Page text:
Up on the second floor of City Hall, not far from the city clerk’s office, is a little white trellis archway on wheels, decorated with flowers and white lace. I’d noticed it a long time ago, and quickly realized that it was designed to provide a little class and formality to a dry civil marriage ceremony. I always thought it was just for photographs, though, not the ceremony itself.
Today, I had to drop off a document to someone in City Hall for comments and corrections. While she annotated the document, I watched as a city clerk pulled out the trellis and guided two young women underneath it. They were both very beautiful and quite young — I can’t imagine that either was that much over twenty — and both were women of color. One wore a tight, short-skirted white dress, and carried a bouquet of brightly dyed silk flowers; the other wore a white tank top and ragged, hole-covered jeans.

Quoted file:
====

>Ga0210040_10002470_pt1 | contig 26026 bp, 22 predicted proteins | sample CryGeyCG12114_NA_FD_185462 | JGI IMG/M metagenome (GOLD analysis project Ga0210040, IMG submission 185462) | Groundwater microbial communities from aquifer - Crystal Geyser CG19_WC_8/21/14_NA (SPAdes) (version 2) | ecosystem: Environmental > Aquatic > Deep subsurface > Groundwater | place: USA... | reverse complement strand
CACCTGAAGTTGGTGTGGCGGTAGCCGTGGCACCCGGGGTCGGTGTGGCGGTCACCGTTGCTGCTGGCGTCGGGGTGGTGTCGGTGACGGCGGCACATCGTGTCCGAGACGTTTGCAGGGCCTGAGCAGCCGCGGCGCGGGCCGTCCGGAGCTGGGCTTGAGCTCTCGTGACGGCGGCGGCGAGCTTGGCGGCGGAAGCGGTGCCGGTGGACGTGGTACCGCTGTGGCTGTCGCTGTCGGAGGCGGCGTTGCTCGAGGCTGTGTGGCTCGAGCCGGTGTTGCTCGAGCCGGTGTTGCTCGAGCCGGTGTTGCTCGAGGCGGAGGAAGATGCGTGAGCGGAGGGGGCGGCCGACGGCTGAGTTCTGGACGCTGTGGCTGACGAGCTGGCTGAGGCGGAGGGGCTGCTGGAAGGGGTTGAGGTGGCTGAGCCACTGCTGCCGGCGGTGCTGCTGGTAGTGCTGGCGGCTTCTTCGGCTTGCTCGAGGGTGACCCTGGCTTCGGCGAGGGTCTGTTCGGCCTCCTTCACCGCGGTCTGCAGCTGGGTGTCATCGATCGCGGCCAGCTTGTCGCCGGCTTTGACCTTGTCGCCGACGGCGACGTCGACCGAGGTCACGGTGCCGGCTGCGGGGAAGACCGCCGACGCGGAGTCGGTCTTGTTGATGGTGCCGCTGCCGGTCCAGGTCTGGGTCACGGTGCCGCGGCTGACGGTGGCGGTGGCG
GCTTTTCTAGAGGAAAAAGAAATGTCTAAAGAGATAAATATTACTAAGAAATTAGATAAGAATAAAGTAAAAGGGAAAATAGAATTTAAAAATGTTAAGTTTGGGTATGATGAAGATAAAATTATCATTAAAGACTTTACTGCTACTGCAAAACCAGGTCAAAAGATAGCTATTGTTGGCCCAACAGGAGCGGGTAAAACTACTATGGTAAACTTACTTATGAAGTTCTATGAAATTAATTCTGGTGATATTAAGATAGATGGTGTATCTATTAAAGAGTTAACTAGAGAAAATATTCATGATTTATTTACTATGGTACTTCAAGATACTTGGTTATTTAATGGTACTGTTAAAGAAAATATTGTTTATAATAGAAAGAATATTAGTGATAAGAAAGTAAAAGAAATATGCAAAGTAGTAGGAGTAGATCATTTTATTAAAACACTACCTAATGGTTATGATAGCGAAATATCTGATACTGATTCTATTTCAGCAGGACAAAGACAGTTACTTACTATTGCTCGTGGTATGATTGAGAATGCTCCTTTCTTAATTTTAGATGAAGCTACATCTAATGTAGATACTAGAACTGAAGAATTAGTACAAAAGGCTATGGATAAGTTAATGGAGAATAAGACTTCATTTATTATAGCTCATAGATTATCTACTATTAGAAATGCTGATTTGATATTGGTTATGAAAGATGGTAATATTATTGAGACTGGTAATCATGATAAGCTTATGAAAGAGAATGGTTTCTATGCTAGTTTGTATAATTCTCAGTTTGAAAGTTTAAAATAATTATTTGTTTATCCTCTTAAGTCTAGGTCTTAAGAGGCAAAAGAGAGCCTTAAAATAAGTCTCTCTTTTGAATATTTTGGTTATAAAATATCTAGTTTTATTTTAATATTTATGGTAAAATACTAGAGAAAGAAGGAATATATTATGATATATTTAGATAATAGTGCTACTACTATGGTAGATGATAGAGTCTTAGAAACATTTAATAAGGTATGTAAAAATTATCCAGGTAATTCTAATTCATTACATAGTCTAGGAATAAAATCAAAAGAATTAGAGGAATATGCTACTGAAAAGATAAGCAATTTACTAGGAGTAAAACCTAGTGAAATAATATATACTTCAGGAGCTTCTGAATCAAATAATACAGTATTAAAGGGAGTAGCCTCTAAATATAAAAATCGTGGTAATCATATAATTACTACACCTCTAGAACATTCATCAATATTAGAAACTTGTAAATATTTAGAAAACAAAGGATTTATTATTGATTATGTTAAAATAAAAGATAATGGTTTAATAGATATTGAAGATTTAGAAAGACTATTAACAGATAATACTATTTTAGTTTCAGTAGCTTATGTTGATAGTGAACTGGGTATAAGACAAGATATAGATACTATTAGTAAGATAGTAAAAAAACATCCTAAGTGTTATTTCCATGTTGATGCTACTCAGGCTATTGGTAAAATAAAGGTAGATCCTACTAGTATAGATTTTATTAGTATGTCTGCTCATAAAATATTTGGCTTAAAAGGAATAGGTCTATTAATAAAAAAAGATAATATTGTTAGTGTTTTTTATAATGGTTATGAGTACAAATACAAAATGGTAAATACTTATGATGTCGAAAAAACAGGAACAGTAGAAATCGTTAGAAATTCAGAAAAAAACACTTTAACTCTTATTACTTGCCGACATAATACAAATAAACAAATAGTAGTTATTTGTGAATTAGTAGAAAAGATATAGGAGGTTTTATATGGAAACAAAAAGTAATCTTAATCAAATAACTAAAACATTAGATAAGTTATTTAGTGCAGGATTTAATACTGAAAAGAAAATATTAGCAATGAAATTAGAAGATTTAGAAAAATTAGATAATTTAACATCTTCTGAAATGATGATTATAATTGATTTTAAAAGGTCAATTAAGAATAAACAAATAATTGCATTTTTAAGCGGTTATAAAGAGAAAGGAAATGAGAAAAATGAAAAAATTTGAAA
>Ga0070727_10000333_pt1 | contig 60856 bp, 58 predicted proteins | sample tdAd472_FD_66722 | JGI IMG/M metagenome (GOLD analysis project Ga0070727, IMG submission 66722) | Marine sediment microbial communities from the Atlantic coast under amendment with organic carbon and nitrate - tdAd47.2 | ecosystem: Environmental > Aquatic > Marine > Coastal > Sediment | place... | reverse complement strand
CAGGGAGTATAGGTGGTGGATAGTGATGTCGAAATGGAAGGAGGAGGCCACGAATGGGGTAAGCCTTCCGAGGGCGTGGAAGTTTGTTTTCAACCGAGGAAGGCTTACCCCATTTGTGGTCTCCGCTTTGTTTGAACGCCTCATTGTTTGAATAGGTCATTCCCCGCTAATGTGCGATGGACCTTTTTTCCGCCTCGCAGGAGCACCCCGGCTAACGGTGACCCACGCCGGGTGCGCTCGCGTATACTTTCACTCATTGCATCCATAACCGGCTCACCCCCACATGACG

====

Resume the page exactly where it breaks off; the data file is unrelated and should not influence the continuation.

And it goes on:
The city clerk, a middle-aged woman in plain work clothes, read the vows and guided the young women through the ceremony, as the witnesses — a young woman and man of similar age — looked on. The whole ceremony probably took five minutes. Finally, once the exchange of vows was complete, the clerk offered that they kiss each other; they held each other tight, kissing each other deeply and delightedly while everyone clapped. As they walked away to finalize the paperwork, they couldn’t stop beaming at each other, even when one of them started crying with happiness.
It was one of the most beautiful things I’ve seen in ages. It made me happy to live in this part of the country, in a way that nothing else had before. Because while all the stories in the media, about middle-class white couples who’ve been together for thirty years, are well and good, they’re not the only ones who benefit from same-sex unions. It’s people like those girls, young and hopeful and recklessly in love, already facing enough economic and social discrimination aside from their sexuality, who need and deserve the same legal legitimization as everyone else.